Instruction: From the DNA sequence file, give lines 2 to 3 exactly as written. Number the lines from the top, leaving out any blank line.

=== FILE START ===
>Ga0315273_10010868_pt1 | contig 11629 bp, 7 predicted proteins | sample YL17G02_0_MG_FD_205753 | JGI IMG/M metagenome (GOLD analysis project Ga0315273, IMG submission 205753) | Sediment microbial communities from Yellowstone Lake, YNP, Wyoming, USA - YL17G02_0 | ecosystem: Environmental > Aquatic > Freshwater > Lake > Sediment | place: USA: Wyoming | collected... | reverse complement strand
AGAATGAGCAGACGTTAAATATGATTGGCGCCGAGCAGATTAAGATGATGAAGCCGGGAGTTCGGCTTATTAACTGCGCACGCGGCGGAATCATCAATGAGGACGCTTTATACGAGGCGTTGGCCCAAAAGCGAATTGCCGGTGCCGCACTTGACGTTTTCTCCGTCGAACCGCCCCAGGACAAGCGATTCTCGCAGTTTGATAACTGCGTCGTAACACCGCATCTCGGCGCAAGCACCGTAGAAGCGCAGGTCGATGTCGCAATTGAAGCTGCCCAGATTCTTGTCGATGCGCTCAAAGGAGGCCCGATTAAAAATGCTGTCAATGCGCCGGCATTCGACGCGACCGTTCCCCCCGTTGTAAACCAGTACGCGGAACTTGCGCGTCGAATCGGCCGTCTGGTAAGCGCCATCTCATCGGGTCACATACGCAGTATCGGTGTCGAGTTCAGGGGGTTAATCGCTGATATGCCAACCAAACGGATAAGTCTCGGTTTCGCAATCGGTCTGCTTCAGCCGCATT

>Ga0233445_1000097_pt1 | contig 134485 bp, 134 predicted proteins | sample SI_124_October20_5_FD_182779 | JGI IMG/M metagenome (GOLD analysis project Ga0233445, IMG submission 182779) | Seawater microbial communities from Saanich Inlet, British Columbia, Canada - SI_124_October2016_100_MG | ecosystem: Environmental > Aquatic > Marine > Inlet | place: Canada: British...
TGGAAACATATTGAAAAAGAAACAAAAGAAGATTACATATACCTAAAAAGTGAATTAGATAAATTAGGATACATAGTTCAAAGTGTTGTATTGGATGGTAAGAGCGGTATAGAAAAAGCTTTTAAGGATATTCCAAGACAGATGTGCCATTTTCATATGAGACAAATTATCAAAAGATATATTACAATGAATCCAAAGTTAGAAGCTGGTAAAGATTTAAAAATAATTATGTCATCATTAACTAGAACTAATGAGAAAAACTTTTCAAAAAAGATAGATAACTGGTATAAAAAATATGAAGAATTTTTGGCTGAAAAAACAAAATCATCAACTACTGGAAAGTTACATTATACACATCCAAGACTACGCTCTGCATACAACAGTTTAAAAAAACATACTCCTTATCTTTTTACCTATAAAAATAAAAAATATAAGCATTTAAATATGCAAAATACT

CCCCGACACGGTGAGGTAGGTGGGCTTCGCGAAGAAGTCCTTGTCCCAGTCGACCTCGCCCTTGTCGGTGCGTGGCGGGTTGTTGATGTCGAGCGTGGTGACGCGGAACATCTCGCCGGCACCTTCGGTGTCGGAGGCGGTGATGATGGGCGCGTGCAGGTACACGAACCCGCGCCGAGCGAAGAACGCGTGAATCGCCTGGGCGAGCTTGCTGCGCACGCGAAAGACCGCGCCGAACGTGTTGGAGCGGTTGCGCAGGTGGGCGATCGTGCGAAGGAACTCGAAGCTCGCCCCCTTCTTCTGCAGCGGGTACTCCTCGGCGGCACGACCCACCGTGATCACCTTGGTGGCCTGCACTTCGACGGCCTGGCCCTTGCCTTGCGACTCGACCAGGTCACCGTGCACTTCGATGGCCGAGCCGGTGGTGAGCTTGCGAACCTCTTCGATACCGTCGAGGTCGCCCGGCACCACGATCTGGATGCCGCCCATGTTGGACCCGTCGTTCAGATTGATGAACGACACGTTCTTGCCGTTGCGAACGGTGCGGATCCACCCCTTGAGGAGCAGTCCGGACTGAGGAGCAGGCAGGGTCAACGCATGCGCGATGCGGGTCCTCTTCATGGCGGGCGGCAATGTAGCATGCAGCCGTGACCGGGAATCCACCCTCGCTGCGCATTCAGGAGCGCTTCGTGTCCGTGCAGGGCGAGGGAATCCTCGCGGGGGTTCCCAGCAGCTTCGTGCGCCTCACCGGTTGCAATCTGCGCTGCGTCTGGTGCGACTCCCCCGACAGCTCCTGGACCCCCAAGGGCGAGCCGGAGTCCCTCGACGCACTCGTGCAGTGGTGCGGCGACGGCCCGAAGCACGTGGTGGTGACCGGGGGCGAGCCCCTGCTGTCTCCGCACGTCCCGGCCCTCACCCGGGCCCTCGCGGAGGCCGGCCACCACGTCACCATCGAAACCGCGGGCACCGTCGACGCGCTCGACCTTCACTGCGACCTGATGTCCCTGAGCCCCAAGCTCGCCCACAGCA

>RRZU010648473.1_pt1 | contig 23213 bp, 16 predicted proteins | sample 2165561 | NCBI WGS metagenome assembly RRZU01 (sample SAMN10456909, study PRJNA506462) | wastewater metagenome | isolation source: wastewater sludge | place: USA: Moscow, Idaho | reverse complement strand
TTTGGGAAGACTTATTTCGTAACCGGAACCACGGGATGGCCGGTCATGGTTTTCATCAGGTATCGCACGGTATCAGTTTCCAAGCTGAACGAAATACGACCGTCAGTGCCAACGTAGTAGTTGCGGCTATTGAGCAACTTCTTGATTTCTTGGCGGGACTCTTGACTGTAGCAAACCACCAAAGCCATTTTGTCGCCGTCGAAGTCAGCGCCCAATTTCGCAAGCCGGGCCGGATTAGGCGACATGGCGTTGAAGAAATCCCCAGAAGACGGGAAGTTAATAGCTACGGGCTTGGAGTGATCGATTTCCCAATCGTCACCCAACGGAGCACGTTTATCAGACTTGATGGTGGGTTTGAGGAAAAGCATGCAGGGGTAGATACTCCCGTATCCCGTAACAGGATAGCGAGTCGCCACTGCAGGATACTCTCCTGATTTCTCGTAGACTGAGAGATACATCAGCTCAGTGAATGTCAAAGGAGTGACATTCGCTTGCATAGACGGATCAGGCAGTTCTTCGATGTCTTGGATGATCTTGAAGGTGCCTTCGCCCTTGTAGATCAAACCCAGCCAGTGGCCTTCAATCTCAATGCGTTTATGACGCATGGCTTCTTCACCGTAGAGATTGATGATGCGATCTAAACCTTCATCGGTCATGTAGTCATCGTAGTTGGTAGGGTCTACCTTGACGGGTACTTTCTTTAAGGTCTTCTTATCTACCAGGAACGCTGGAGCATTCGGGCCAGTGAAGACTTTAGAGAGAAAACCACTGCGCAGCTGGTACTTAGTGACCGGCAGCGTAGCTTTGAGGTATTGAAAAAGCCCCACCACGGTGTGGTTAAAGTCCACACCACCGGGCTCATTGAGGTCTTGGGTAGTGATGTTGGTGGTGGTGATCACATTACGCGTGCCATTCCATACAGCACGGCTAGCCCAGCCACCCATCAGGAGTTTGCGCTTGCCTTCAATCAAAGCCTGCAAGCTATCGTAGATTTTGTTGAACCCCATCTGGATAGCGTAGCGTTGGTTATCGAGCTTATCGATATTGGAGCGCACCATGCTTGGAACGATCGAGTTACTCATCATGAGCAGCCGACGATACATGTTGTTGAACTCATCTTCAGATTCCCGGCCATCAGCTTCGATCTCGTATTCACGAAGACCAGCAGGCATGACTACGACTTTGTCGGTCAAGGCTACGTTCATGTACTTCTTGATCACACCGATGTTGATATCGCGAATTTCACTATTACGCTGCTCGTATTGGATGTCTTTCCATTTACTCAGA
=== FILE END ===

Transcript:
AGAATGAGCAGACGTTAAATATGATTGGCGCCGAGCAGATTAAGATGATGAAGCCGGGAGTTCGGCTTATTAACTGCGCACGCGGCGGAATCATCAATGAGGACGCTTTATACGAGGCGTTGGCCCAAAAGCGAATTGCCGGTGCCGCACTTGACGTTTTCTCCGTCGAACCGCCCCAGGACAAGCGATTCTCGCAGTTTGATAACTGCGTCGTAACACCGCATCTCGGCGCAAGCACCGTAGAAGCGCAGGTCGATGTCGCAATTGAAGCTGCCCAGATTCTTGTCGATGCGCTCAAAGGAGGCCCGATTAAAAATGCTGTCAATGCGCCGGCATTCGACGCGACCGTTCCCCCCGTTGTAAACCAGTACGCGGAACTTGCGCGTCGAATCGGCCGTCTGGTAAGCGCCATCTCATCGGGTCACATACGCAGTATCGGTGTCGAGTTCAGGGGGTTAATCGCTGATATGCCAACCAAACGGATAAGTCTCGGTTTCGCAATCGGTCTGCTTCAGCCGCATT

>Ga0233445_1000097_pt1 | contig 134485 bp, 134 predicted proteins | sample SI_124_October20_5_FD_182779 | JGI IMG/M metagenome (GOLD analysis project Ga0233445, IMG submission 182779) | Seawater microbial communities from Saanich Inlet, British Columbia, Canada - SI_124_October2016_100_MG | ecosystem: Environmental > Aquatic > Marine > Inlet | place: Canada: British...